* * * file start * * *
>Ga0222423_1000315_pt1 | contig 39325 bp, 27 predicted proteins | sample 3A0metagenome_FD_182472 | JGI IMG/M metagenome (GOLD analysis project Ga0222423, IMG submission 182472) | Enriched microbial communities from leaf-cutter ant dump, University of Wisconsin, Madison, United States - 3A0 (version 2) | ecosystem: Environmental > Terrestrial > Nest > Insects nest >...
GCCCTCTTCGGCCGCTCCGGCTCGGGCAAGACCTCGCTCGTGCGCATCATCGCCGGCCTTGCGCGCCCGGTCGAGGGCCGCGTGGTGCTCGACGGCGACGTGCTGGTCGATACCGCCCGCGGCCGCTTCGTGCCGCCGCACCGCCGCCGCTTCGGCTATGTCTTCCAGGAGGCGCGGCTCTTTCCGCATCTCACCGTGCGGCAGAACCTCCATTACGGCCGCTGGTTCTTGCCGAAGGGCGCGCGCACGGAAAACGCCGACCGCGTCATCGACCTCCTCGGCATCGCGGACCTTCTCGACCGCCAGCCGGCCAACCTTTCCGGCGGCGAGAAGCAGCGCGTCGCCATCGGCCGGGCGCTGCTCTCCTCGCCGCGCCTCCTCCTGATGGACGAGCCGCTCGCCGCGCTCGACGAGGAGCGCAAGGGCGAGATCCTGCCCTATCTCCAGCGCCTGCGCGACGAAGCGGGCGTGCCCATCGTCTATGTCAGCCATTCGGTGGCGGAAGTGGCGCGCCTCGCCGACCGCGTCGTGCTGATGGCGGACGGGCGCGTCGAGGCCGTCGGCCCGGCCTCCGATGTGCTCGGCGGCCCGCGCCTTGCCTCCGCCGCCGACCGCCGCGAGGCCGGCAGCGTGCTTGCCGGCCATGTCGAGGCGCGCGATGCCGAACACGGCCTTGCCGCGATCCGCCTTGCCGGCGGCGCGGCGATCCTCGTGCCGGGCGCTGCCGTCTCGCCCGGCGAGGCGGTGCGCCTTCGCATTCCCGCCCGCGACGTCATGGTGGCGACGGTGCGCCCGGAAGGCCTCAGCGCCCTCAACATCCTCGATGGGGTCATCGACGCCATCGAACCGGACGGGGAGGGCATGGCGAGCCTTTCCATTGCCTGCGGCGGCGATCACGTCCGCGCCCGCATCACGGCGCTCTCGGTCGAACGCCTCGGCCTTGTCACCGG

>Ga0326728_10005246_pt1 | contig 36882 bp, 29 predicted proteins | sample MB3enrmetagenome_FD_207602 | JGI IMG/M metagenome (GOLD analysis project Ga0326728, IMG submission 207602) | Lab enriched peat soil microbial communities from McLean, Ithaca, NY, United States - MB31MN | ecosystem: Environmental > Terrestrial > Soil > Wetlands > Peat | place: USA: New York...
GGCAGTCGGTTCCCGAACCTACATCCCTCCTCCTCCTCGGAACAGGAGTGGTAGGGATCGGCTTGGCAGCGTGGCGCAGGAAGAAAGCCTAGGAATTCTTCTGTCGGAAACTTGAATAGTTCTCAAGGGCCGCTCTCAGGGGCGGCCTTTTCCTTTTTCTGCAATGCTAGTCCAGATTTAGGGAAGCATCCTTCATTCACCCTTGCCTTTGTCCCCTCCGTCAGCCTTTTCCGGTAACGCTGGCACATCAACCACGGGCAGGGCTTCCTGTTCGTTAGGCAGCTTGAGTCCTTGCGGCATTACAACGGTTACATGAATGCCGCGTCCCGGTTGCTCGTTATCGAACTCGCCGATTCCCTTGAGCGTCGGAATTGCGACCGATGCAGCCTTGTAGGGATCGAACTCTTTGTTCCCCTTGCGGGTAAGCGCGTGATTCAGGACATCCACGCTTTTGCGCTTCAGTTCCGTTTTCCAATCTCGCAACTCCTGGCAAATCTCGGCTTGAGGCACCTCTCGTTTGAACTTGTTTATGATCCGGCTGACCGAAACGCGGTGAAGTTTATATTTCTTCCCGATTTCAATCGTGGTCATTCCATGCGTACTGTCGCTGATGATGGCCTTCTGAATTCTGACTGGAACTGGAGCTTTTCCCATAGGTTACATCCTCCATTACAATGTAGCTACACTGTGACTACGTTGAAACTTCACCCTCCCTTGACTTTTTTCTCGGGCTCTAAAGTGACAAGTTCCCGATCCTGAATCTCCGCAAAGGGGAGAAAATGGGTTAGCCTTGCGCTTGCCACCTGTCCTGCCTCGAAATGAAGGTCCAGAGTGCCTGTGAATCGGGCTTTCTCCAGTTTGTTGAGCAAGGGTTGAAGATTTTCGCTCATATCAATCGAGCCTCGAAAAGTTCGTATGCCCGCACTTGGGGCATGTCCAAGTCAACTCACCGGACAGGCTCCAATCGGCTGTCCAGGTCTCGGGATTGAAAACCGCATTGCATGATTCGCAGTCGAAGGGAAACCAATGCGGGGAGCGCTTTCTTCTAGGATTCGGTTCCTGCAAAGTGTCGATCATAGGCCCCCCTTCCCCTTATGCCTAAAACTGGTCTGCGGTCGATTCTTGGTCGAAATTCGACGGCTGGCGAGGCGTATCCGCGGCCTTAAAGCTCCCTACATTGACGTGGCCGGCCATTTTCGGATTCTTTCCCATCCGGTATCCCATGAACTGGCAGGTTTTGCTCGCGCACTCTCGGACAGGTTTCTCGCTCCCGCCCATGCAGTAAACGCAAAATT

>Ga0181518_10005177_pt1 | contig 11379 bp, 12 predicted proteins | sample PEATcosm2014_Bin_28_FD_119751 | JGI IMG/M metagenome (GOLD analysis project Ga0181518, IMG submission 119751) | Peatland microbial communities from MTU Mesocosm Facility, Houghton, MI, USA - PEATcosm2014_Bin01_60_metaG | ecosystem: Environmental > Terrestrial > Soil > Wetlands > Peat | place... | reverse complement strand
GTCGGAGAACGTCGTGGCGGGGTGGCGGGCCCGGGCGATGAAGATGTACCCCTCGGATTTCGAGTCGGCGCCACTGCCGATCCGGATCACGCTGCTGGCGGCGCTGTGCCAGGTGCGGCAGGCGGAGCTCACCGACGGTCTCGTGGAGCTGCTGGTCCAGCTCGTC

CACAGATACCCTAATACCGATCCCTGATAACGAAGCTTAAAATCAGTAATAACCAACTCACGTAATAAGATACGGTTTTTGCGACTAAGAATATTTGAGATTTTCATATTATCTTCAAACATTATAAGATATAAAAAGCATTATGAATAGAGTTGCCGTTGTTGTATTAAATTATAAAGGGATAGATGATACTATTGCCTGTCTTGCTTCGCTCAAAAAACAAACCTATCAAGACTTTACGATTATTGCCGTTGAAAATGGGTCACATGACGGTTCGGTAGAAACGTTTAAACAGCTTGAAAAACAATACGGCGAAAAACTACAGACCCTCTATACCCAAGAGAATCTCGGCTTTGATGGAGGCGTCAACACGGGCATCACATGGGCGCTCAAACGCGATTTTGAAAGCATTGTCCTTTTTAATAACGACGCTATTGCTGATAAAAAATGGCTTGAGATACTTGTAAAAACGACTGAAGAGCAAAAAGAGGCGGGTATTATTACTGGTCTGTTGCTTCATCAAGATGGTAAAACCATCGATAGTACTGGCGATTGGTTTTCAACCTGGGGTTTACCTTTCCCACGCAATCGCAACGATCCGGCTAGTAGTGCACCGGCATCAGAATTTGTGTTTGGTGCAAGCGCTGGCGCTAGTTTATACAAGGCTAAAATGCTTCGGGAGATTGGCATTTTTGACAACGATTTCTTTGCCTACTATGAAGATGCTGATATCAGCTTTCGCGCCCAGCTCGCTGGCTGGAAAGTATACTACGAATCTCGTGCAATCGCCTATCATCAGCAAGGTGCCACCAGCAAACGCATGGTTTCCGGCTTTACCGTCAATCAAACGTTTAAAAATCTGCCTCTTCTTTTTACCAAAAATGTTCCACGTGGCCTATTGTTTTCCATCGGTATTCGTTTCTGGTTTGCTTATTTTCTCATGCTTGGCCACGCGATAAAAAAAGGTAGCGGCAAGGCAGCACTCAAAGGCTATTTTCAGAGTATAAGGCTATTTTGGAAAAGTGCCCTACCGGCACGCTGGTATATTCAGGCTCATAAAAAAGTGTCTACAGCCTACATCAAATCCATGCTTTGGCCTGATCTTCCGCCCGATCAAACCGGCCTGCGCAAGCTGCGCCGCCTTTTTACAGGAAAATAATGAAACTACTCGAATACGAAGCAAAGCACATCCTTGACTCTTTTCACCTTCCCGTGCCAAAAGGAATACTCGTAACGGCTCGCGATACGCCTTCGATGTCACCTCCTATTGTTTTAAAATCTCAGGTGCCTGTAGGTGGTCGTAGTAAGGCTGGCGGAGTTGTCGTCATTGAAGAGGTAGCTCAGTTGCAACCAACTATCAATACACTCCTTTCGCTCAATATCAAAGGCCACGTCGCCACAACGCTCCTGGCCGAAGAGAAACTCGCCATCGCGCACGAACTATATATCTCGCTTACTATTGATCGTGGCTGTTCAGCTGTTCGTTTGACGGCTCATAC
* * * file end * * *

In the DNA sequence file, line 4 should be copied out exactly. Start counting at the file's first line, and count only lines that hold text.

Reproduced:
GGCAGTCGGTTCCCGAACCTACATCCCTCCTCCTCCTCGGAACAGGAGTGGTAGGGATCGGCTTGGCAGCGTGGCGCAGGAAGAAAGCCTAGGAATTCTTCTGTCGGAAACTTGAATAGTTCTCAAGGGCCGCTCTCAGGGGCGGCCTTTTCCTTTTTCTGCAATGCTAGTCCAGATTTAGGGAAGCATCCTTCATTCACCCTTGCCTTTGTCCCCTCCGTCAGCCTTTTCCGGTAACGCTGGCACATCAACCACGGGCAGGGCTTCCTGTTCGTTAGGCAGCTTGAGTCCTTGCGGCATTACAACGGTTACATGAATGCCGCGTCCCGGTTGCTCGTTATCGAACTCGCCGATTCCCTTGAGCGTCGGAATTGCGACCGATGCAGCCTTGTAGGGATCGAACTCTTTGTTCCCCTTGCGGGTAAGCGCGTGATTCAGGACATCCACGCTTTTGCGCTTCAGTTCCGTTTTCCAATCTCGCAACTCCTGGCAAATCTCGGCTTGAGGCACCTCTCGTTTGAACTTGTTTATGATCCGGCTGACCGAAACGCGGTGAAGTTTATATTTCTTCCCGATTTCAATCGTGGTCATTCCATGCGTACTGTCGCTGATGATGGCCTTCTGAATTCTGACTGGAACTGGAGCTTTTCCCATAGGTTACATCCTCCATTACAATGTAGCTACACTGTGACTACGTTGAAACTTCACCCTCCCTTGACTTTTTTCTCGGGCTCTAAAGTGACAAGTTCCCGATCCTGAATCTCCGCAAAGGGGAGAAAATGGGTTAGCCTTGCGCTTGCCACCTGTCCTGCCTCGAAATGAAGGTCCAGAGTGCCTGTGAATCGGGCTTTCTCCAGTTTGTTGAGCAAGGGTTGAAGATTTTCGCTCATATCAATCGAGCCTCGAAAAGTTCGTATGCCCGCACTTGGGGCATGTCCAAGTCAACTCACCGGACAGGCTCCAATCGGCTGTCCAGGTCTCGGGATTGAAAACCGCATTGCATGATTCGCAGTCGAAGGGAAACCAATGCGGGGAGCGCTTTCTTCTAGGATTCGGTTCCTGCAAAGTGTCGATCATAGGCCCCCCTTCCCCTTATGCCTAAAACTGGTCTGCGGTCGATTCTTGGTCGAAATTCGACGGCTGGCGAGGCGTATCCGCGGCCTTAAAGCTCCCTACATTGACGTGGCCGGCCATTTTCGGATTCTTTCCCATCCGGTATCCCATGAACTGGCAGGTTTTGCTCGCGCACTCTCGGACAGGTTTCTCGCTCCCGCCCATGCAGTAAACGCAAAATT